In 1899 when plague broke out in Calcutta in an epidemic form, the monks of the Ramakrishna Order organised relief. They not only nursed the sick and the infected without the slightest consideration of personal safety, but also organised sanitation and did much to remove the panic. Of this work, Swami Saradananda bore a great part of the brunt.
After a few months, Swami Saradananda started for Kashmir on receipt of a wire from Swami Vivekananda who was ill there. On the way Swami Saradananda met with an accident which nearly cost him his life. Between Rawalpindi and Srinagar the horse of the coach by which he was travelling suddenly took fright and started down an abyss about four to five thousand feet deep. When the coach reached half the depth it struck against a tree, which gave Swami Saradananda an opportunity to get out. Just then a boulder fell from above and crushed the horse to death. Swami Saradananda thus escaped very miraculously. What was more surprising was that Swami Saradananda did not lose his equanimity even at such a critical hour. When asked as to what he felt at that time he would say that his mind was steady like the compass of a balance and watching dispassionately the whole situation.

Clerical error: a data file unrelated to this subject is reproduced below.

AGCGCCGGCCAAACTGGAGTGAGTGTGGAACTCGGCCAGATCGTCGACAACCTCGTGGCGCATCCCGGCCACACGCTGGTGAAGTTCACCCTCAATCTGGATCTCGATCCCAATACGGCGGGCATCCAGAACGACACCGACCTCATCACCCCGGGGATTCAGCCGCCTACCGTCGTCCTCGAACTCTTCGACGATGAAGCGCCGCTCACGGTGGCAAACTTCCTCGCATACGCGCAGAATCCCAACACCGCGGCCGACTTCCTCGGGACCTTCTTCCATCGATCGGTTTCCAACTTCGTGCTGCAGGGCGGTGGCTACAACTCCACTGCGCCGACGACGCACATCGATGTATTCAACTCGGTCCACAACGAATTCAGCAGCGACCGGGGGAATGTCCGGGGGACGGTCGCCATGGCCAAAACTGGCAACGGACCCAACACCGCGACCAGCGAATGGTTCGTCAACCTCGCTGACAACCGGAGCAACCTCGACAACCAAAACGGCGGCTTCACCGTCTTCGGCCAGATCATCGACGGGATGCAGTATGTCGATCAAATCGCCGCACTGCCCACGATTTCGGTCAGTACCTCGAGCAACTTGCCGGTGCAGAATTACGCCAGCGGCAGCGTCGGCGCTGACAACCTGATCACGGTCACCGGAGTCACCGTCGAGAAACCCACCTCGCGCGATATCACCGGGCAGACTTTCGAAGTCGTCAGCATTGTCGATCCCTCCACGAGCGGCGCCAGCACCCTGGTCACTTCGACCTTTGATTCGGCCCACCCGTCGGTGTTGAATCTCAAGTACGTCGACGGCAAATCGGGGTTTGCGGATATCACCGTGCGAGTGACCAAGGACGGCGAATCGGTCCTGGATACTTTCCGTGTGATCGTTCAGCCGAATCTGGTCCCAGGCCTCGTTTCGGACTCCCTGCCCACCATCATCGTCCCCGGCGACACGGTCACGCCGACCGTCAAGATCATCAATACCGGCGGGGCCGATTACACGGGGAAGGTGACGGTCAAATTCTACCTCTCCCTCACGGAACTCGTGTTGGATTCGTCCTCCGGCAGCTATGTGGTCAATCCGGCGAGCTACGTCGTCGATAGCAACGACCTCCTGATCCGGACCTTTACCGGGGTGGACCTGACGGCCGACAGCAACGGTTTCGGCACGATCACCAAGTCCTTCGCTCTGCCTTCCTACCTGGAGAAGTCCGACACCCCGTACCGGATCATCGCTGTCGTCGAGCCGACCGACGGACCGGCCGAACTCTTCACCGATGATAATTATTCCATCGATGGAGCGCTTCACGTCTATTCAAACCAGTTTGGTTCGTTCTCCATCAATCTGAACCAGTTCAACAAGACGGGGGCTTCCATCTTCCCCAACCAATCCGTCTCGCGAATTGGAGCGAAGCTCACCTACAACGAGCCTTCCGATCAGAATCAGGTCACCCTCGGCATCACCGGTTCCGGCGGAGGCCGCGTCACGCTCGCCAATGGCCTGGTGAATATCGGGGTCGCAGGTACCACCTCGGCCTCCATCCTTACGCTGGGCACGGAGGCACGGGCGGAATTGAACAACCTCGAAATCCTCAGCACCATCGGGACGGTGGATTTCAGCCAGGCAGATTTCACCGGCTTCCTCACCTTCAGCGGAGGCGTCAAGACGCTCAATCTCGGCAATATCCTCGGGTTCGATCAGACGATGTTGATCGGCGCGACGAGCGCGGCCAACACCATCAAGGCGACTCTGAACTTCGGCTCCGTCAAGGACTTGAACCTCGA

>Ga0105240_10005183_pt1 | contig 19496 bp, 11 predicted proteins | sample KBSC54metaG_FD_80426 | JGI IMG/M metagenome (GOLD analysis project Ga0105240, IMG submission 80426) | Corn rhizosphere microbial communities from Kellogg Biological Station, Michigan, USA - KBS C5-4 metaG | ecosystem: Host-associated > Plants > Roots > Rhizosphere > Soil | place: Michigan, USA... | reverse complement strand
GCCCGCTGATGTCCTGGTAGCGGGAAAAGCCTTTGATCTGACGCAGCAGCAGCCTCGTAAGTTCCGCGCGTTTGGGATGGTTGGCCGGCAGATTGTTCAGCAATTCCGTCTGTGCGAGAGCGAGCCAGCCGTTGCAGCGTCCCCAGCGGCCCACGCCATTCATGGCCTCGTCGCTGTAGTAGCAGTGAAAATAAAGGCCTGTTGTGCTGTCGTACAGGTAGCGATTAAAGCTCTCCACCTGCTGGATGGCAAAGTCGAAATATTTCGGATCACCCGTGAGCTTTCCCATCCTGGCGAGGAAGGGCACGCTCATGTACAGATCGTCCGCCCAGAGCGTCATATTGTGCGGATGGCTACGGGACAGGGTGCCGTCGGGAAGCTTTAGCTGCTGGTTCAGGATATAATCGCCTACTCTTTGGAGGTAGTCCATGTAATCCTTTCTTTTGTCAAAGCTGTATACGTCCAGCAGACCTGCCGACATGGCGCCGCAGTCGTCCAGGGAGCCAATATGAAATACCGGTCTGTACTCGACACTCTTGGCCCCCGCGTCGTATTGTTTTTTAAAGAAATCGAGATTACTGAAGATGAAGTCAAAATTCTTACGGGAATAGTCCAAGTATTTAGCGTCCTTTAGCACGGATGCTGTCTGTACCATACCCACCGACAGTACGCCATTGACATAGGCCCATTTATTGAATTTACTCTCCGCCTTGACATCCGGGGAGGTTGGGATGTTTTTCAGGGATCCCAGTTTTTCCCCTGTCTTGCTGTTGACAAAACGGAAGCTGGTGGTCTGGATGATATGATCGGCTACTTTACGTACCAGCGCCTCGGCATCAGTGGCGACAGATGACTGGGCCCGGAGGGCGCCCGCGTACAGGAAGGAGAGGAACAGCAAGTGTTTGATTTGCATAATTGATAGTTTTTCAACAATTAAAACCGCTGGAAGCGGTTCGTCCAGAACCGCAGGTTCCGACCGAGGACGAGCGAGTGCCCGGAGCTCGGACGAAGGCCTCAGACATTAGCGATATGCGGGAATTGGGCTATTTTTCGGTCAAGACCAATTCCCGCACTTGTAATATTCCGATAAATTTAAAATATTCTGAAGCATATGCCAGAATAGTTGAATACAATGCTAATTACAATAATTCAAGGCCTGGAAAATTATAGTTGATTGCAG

Similar calmness had been seen in him when, on his voyage to London, in the Mediterranean his ship had been overtaken by a cyclone. Everybody in the ship was restless, running up and down in despair of life. Many gave vent to their fear in cries. But Swami Saradananda was the silent spectator of the whole scene—so calm and so detached!
On another occasion he was crossing the Ganges in a country-boat on his way from Calcutta to Belur. A devotee also accompanied him. A severe gale arose and the boat was almost sinking amidst dashing waves. But Swami Saradananda was calmly smoking a hookah. This calmness so much exasperated the devotee that he threw the pipe into the Ganges. To this not very unpardonable fury of the devotee he answered only with a kindly smile.
No wonder that with such an almost superhuman strength of mind the Swami could do the onerous duties of the Secretary of the Rama-krishna Math and Mission for long years without the thought of rest or leave and without the least complaint or murmur. When anybody would come to him with a problem which defied all human solution, the most he would say was, “The Master will set everything right. Be at rest." It was this implicit faith in the ultimate goodness of the Divine Will that was the secret of his equanimity of mind under all circumstances.